This time, there’s no denying the Russian footprint in eastern Ukraine.
Inspired by Vladimir Putin’s yearly parade of military might on Red Square, separatists in Donetsk are following suit. A procession of tanks, rockets and howitzers roared through the rebel stronghold this week, rehearsing to mark the Soviet defeat of Nazi Germany on Saturday. A band played communist tunes while onlookers cheered, even as the vehicles shredded the asphalt.
“I feel the festival mood,” said 18-year-old Rinat Galimzyanov, who works at a local carwash and wore ribbons in the red white and blue of the Russian tricolor. “There are lots of tanks and I was pleased to see my friends marching.”
Putin denies his troops are involved in the conflict in eastern Ukraine, where more than a year of fighting has shaken Europe’s security. Last year, Donetsk held a pro-separatist rally on Victory Day, while street battles erupted in the nearby port of Mariupol as the insurgency spread.
The two-hour rehearsal featured 1,500 fighters, who marched to Soviet wartime music and the anthem of their self-proclaimed Donetsk People’s Republic. They clutched rebel flags alongside the USSR’s hammer and sickle.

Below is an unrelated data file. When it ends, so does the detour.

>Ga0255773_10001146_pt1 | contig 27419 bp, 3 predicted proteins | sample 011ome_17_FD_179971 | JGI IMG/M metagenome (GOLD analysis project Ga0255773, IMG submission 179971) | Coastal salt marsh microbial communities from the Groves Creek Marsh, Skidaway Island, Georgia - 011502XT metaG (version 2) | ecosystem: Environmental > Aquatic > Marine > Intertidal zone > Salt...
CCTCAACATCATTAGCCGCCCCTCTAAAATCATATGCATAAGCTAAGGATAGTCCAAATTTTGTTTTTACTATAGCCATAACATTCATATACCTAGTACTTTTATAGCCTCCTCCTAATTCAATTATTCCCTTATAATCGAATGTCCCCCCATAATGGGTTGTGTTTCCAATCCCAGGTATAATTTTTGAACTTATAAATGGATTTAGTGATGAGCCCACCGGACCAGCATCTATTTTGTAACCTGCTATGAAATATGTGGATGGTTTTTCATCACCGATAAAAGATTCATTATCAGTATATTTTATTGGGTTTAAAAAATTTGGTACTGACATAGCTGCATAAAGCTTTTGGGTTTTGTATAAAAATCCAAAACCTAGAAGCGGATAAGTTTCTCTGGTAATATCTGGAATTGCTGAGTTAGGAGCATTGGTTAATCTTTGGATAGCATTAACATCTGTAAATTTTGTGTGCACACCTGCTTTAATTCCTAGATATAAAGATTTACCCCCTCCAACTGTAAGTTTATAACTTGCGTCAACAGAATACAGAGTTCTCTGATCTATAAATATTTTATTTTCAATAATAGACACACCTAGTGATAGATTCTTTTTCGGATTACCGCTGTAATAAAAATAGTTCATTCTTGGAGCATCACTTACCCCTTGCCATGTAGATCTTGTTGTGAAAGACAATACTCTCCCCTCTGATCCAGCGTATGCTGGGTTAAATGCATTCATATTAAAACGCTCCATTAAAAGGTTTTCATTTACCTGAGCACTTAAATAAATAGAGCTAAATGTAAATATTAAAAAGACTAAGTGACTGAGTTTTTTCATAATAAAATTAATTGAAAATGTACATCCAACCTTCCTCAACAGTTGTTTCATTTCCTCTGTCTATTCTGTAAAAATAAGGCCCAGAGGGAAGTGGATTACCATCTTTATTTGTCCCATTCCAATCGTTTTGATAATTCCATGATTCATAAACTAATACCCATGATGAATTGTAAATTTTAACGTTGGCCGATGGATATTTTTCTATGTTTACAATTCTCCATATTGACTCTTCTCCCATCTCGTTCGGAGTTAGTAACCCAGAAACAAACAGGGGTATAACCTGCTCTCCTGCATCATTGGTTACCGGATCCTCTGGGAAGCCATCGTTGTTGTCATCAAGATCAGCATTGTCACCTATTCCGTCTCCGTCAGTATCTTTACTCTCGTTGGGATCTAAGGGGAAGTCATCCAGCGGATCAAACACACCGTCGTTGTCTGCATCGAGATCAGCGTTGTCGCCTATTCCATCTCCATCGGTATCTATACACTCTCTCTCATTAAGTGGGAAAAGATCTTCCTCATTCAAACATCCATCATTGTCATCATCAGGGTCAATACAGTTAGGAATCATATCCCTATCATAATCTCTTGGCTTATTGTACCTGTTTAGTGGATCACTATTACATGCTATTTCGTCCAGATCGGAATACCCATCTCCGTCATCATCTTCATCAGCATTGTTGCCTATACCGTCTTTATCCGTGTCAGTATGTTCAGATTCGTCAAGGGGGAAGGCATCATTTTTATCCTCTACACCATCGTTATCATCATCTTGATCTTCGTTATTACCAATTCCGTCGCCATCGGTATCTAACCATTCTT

Bystanders wore orange and black ribbons symbolizing allegiance to Russia. Afterwards some had their children photographed with tank drivers. Girls flocked to one of the most well known separatists, nicknamed Motorola, for pictures.
“I’ve never felt so proud of my city,” said Marina, a 20-year-old shop assistant. “Today I understood I shouldn’t fear a Ukrainian army offensive. I’m sure we’ll win.”
While Russia says it’s not arming the rebels, it will be supplying something for the celebrations: A shipment of 86,000 portions of ice cream arrived this week on a humanitarian convoy, to be distributed to children and at Saturday’s parade.